Who hasn’t seen the kids walking to school with their cute little warning stripes all over their jackets and backpacks. But why do gadgets like warning stripes or safety vests even light up, no matter from which direction the headlights come from? Obviously, there’s no mirror tied to the backpack or the vest but what is it? Here’s an idea on how students can explore the optics of safety vests and find out about a phenomenon called retro-reflection.
Physically speaking, retro-reflection describes the way light is reflected right back at the light source, no matter the angle. If you recall your physics lessons in high school, this is only the case when the light shines upon a mirror when held exactly perpendicular to the mirror. So how come, these materials used for safety vests don’t reflect light the same way?
Students can be prompted to design their own safety vest with aluminum foil. It has the perfect reflective characteristics that can be used to produce individually designed safety vests for the students. This takes them some time and is a great way of then using that self-made product to compare with the real thing. Where exactly is the difference? Engaging questions could be “why wear a safety vest at all?” and let them describe the function of both the color (being seen in broad daylight) and the reflective stripes (being seen during the night). This ultimately leads to the question of why the stripes are so dark during the day. Wouldn’t that make them less visible compared to the bright neon color of the vest?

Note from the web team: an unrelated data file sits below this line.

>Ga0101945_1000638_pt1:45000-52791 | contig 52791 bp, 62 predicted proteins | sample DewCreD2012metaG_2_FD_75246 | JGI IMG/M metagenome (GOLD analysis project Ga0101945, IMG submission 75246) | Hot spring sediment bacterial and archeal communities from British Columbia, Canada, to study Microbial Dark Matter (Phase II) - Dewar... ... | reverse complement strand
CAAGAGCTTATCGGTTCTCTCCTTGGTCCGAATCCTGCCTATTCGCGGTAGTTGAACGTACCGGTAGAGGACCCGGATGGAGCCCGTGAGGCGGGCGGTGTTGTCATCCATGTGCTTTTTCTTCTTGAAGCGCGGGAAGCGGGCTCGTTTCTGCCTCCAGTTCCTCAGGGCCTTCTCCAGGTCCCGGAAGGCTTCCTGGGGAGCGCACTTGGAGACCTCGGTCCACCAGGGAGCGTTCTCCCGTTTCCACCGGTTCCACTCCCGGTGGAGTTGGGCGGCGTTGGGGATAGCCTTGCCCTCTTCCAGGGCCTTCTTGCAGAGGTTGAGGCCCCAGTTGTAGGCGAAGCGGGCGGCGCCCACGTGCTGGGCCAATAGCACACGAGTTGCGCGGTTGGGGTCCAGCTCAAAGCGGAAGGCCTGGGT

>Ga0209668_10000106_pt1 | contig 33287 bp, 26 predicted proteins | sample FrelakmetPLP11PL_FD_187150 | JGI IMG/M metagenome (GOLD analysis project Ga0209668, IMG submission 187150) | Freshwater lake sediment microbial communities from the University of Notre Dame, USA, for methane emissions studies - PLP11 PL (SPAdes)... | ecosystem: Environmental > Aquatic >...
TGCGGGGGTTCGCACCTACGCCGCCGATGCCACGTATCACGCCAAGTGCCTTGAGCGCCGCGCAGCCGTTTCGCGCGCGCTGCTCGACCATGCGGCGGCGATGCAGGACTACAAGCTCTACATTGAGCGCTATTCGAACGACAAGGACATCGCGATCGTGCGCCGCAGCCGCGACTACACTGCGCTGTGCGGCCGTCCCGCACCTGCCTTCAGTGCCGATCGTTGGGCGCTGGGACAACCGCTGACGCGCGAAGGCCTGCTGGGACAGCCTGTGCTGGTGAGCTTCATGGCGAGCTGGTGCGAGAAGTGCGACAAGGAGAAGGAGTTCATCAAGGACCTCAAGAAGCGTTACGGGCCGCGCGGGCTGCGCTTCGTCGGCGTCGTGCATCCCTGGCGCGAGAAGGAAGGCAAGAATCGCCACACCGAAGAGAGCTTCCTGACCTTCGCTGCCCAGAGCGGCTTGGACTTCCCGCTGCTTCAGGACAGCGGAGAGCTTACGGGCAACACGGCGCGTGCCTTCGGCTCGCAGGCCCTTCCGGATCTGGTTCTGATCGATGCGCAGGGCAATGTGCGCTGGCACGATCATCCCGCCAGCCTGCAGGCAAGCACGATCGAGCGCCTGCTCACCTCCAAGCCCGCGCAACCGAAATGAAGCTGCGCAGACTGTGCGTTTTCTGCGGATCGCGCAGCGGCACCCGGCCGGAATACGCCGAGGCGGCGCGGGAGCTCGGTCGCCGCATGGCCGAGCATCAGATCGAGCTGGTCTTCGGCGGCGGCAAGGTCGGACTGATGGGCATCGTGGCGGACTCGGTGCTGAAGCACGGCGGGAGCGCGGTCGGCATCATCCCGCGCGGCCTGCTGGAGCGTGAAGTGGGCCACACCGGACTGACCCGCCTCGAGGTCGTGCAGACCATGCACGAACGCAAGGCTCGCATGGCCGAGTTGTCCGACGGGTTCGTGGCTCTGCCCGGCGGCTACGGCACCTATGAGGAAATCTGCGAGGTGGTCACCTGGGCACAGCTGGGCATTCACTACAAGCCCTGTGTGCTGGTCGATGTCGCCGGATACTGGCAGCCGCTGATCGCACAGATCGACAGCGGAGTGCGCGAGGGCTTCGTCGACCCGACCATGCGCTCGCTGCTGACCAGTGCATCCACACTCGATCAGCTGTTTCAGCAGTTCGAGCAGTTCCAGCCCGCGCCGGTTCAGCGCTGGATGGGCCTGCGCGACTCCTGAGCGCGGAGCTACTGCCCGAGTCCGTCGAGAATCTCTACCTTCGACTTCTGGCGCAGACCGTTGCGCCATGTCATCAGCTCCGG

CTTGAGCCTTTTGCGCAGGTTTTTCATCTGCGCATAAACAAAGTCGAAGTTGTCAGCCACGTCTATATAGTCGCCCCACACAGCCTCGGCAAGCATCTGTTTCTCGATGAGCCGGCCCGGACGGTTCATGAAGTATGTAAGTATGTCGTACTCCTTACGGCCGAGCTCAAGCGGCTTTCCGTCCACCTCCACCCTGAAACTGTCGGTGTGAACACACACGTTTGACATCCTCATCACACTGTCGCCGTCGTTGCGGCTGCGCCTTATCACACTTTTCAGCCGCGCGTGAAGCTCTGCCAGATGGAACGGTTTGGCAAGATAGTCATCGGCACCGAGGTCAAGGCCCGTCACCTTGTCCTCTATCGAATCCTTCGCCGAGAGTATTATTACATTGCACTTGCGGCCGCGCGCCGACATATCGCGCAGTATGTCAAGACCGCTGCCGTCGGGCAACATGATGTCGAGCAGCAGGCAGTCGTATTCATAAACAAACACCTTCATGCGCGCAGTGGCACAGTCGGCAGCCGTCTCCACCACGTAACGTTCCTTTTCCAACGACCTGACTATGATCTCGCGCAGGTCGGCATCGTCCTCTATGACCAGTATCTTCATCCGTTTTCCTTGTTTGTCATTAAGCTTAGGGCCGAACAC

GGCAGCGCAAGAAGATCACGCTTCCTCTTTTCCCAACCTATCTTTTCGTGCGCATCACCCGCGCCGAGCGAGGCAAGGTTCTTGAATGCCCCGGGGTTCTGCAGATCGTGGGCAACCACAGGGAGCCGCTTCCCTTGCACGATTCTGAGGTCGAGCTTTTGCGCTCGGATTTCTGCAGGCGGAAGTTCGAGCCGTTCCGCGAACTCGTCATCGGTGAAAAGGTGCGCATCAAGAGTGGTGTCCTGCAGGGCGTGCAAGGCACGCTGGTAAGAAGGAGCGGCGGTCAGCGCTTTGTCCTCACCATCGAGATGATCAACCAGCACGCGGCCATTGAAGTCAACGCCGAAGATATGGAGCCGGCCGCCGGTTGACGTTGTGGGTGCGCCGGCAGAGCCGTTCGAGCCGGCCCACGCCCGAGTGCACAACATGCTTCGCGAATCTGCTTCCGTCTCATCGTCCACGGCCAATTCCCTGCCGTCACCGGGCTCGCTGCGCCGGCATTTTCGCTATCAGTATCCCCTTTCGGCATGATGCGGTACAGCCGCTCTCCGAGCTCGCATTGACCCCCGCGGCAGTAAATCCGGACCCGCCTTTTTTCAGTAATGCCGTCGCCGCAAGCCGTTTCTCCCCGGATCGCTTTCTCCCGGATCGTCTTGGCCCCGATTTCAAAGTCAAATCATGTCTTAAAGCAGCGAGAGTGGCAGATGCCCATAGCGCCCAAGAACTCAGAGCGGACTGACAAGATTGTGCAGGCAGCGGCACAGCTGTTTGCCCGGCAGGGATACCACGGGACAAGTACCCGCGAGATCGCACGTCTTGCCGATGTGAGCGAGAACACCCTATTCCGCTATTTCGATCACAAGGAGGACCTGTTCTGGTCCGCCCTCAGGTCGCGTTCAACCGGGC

This almost certainly leads to the experiments in the dark. With flashlights in a darkened room, students are able to fully explore the phenomenon and compare it to their home-made vest. Spot on!
Especially for bigger distances and lights closer to the eye, the effects of the safety vest’s reflective stripes becomes clear and well differentiated to the home-made aluminum vest. Students become certain, that the explanation can’t be simple reflection of the light. Letting students draw the lightpath might lead them into the right direction of understanding the textures of these retro-reflective materials.
One way to produce retro reflection is with layer of microscopically small spheres that are embedded into the stripes. These are as tiny as the hair can be thick, which means they are barely visible with the eyes. The reflection of light within these tiny spheres happens in such a way that they go nearly back in the same direction that they came from.
And by the way: cat’s eyes are also retro-reflectors. That’s why we see them so well in the dark when they appear in the headlights.